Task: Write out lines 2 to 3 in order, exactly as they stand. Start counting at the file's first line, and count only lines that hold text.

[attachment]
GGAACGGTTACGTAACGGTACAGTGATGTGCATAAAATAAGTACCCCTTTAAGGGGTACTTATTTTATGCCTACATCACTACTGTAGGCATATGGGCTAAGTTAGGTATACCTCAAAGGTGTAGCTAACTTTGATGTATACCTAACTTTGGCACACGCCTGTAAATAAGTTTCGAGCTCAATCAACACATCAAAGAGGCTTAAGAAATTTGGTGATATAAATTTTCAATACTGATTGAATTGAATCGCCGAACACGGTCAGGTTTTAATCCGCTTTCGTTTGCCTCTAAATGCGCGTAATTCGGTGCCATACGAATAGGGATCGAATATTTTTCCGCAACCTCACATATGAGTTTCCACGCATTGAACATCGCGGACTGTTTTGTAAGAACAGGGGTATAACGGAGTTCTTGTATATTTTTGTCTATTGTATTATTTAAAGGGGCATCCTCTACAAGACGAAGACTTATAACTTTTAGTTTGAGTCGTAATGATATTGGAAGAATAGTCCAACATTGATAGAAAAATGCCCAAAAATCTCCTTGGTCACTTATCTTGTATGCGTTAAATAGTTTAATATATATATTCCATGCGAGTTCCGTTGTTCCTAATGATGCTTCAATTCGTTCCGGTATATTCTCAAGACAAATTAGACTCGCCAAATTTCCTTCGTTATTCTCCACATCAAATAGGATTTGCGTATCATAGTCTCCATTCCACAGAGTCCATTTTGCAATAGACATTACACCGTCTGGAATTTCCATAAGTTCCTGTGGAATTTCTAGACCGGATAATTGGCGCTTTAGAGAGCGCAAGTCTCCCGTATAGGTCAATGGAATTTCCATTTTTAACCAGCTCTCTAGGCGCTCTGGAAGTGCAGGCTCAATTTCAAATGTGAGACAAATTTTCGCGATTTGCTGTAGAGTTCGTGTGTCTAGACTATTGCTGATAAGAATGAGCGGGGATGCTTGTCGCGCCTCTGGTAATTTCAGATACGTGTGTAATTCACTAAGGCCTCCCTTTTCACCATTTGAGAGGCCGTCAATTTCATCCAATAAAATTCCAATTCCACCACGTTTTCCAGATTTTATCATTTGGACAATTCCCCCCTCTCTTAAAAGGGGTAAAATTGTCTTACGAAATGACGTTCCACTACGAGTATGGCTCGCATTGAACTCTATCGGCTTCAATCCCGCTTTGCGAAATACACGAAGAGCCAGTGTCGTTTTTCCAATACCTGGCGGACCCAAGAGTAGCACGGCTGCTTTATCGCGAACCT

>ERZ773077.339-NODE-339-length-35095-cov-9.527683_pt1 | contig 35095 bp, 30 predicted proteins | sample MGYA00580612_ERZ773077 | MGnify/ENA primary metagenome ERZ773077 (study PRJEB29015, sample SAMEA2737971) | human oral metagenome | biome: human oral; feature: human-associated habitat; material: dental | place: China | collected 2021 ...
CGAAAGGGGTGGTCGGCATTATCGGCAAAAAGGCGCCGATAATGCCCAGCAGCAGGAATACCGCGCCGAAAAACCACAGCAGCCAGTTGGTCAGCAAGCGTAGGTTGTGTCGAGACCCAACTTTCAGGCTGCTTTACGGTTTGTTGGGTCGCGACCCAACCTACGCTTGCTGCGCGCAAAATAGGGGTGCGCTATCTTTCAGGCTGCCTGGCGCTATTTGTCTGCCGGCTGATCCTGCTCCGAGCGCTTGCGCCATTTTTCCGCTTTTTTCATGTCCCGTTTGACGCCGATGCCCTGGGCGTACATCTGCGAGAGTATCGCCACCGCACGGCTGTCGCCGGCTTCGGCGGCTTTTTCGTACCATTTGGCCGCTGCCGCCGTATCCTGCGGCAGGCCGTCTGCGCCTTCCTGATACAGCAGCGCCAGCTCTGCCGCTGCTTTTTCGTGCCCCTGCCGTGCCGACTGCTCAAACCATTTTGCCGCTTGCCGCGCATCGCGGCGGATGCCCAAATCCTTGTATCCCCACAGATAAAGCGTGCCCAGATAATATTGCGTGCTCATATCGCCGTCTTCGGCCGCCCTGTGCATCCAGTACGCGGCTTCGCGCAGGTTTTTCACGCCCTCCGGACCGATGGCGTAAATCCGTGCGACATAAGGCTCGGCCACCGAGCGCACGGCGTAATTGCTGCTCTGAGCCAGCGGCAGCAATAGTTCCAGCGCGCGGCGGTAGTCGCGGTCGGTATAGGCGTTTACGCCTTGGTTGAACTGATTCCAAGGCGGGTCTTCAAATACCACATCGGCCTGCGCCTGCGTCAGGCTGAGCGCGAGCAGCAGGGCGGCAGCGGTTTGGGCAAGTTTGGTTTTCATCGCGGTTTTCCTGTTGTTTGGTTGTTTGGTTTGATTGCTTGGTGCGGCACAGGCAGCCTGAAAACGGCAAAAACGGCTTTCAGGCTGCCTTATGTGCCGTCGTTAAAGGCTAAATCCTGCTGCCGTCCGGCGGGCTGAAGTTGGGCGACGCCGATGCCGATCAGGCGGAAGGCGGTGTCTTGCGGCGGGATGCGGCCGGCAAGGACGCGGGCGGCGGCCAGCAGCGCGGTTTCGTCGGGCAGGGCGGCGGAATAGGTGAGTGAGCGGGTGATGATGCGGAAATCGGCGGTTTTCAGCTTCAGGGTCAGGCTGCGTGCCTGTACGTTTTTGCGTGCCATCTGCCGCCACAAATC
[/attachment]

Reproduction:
>ERZ773077.339-NODE-339-length-35095-cov-9.527683_pt1 | contig 35095 bp, 30 predicted proteins | sample MGYA00580612_ERZ773077 | MGnify/ENA primary metagenome ERZ773077 (study PRJEB29015, sample SAMEA2737971) | human oral metagenome | biome: human oral; feature: human-associated habitat; material: dental | place: China | collected 2021 ...
CGAAAGGGGTGGTCGGCATTATCGGCAAAAAGGCGCCGATAATGCCCAGCAGCAGGAATACCGCGCCGAAAAACCACAGCAGCCAGTTGGTCAGCAAGCGTAGGTTGTGTCGAGACCCAACTTTCAGGCTGCTTTACGGTTTGTTGGGTCGCGACCCAACCTACGCTTGCTGCGCGCAAAATAGGGGTGCGCTATCTTTCAGGCTGCCTGGCGCTATTTGTCTGCCGGCTGATCCTGCTCCGAGCGCTTGCGCCATTTTTCCGCTTTTTTCATGTCCCGTTTGACGCCGATGCCCTGGGCGTACATCTGCGAGAGTATCGCCACCGCACGGCTGTCGCCGGCTTCGGCGGCTTTTTCGTACCATTTGGCCGCTGCCGCCGTATCCTGCGGCAGGCCGTCTGCGCCTTCCTGATACAGCAGCGCCAGCTCTGCCGCTGCTTTTTCGTGCCCCTGCCGTGCCGACTGCTCAAACCATTTTGCCGCTTGCCGCGCATCGCGGCGGATGCCCAAATCCTTGTATCCCCACAGATAAAGCGTGCCCAGATAATATTGCGTGCTCATATCGCCGTCTTCGGCCGCCCTGTGCATCCAGTACGCGGCTTCGCGCAGGTTTTTCACGCCCTCCGGACCGATGGCGTAAATCCGTGCGACATAAGGCTCGGCCACCGAGCGCACGGCGTAATTGCTGCTCTGAGCCAGCGGCAGCAATAGTTCCAGCGCGCGGCGGTAGTCGCGGTCGGTATAGGCGTTTACGCCTTGGTTGAACTGATTCCAAGGCGGGTCTTCAAATACCACATCGGCCTGCGCCTGCGTCAGGCTGAGCGCGAGCAGCAGGGCGGCAGCGGTTTGGGCAAGTTTGGTTTTCATCGCGGTTTTCCTGTTGTTTGGTTGTTTGGTTTGATTGCTTGGTGCGGCACAGGCAGCCTGAAAACGGCAAAAACGGCTTTCAGGCTGCCTTATGTGCCGTCGTTAAAGGCTAAATCCTGCTGCCGTCCGGCGGGCTGAAGTTGGGCGACGCCGATGCCGATCAGGCGGAAGGCGGTGTCTTGCGGCGGGATGCGGCCGGCAAGGACGCGGGCGGCGGCCAGCAGCGCGGTTTCGTCGGGCAGGGCGGCGGAATAGGTGAGTGAGCGGGTGATGATGCGGAAATCGGCGGTTTTCAGCTTCAGGGTCAGGCTGCGTGCCTGTACGTTTTTGCGTGCCATCTGCCGCCACAAATC